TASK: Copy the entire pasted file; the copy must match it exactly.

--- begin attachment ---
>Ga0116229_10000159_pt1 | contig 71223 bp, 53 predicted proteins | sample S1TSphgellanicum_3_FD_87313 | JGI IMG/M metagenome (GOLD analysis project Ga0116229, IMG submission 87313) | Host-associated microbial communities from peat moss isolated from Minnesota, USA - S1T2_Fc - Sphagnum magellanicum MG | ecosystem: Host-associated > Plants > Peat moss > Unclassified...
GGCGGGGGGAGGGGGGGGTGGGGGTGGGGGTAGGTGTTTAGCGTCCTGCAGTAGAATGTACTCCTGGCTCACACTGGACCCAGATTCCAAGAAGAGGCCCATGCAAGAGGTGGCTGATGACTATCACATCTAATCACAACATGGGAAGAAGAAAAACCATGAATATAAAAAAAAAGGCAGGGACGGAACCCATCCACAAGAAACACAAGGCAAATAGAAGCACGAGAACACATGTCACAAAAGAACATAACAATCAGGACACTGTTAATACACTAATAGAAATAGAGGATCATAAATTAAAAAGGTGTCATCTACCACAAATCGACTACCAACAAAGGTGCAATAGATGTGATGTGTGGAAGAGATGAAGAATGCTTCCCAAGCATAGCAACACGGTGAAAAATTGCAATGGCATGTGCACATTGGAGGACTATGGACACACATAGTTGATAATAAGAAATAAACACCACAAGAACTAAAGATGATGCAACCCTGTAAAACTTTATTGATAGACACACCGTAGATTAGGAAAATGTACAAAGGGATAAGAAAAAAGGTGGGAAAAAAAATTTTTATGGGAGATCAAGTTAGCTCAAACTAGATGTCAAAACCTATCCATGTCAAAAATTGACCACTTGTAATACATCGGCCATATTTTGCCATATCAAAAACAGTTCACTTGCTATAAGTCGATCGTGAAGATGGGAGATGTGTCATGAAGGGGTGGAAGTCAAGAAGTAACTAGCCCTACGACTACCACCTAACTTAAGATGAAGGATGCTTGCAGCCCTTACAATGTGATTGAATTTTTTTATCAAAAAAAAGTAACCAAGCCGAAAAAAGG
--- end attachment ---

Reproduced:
>Ga0116229_10000159_pt1 | contig 71223 bp, 53 predicted proteins | sample S1TSphgellanicum_3_FD_87313 | JGI IMG/M metagenome (GOLD analysis project Ga0116229, IMG submission 87313) | Host-associated microbial communities from peat moss isolated from Minnesota, USA - S1T2_Fc - Sphagnum magellanicum MG | ecosystem: Host-associated > Plants > Peat moss > Unclassified...
GGCGGGGGGAGGGGGGGGTGGGGGTGGGGGTAGGTGTTTAGCGTCCTGCAGTAGAATGTACTCCTGGCTCACACTGGACCCAGATTCCAAGAAGAGGCCCATGCAAGAGGTGGCTGATGACTATCACATCTAATCACAACATGGGAAGAAGAAAAACCATGAATATAAAAAAAAAGGCAGGGACGGAACCCATCCACAAGAAACACAAGGCAAATAGAAGCACGAGAACACATGTCACAAAAGAACATAACAATCAGGACACTGTTAATACACTAATAGAAATAGAGGATCATAAATTAAAAAGGTGTCATCTACCACAAATCGACTACCAACAAAGGTGCAATAGATGTGATGTGTGGAAGAGATGAAGAATGCTTCCCAAGCATAGCAACACGGTGAAAAATTGCAATGGCATGTGCACATTGGAGGACTATGGACACACATAGTTGATAATAAGAAATAAACACCACAAGAACTAAAGATGATGCAACCCTGTAAAACTTTATTGATAGACACACCGTAGATTAGGAAAATGTACAAAGGGATAAGAAAAAAGGTGGGAAAAAAAATTTTTATGGGAGATCAAGTTAGCTCAAACTAGATGTCAAAACCTATCCATGTCAAAAATTGACCACTTGTAATACATCGGCCATATTTTGCCATATCAAAAACAGTTCACTTGCTATAAGTCGATCGTGAAGATGGGAGATGTGTCATGAAGGGGTGGAAGTCAAGAAGTAACTAGCCCTACGACTACCACCTAACTTAAGATGAAGGATGCTTGCAGCCCTTACAATGTGATTGAATTTTTTTATCAAAAAAAAGTAACCAAGCCGAAAAAAGG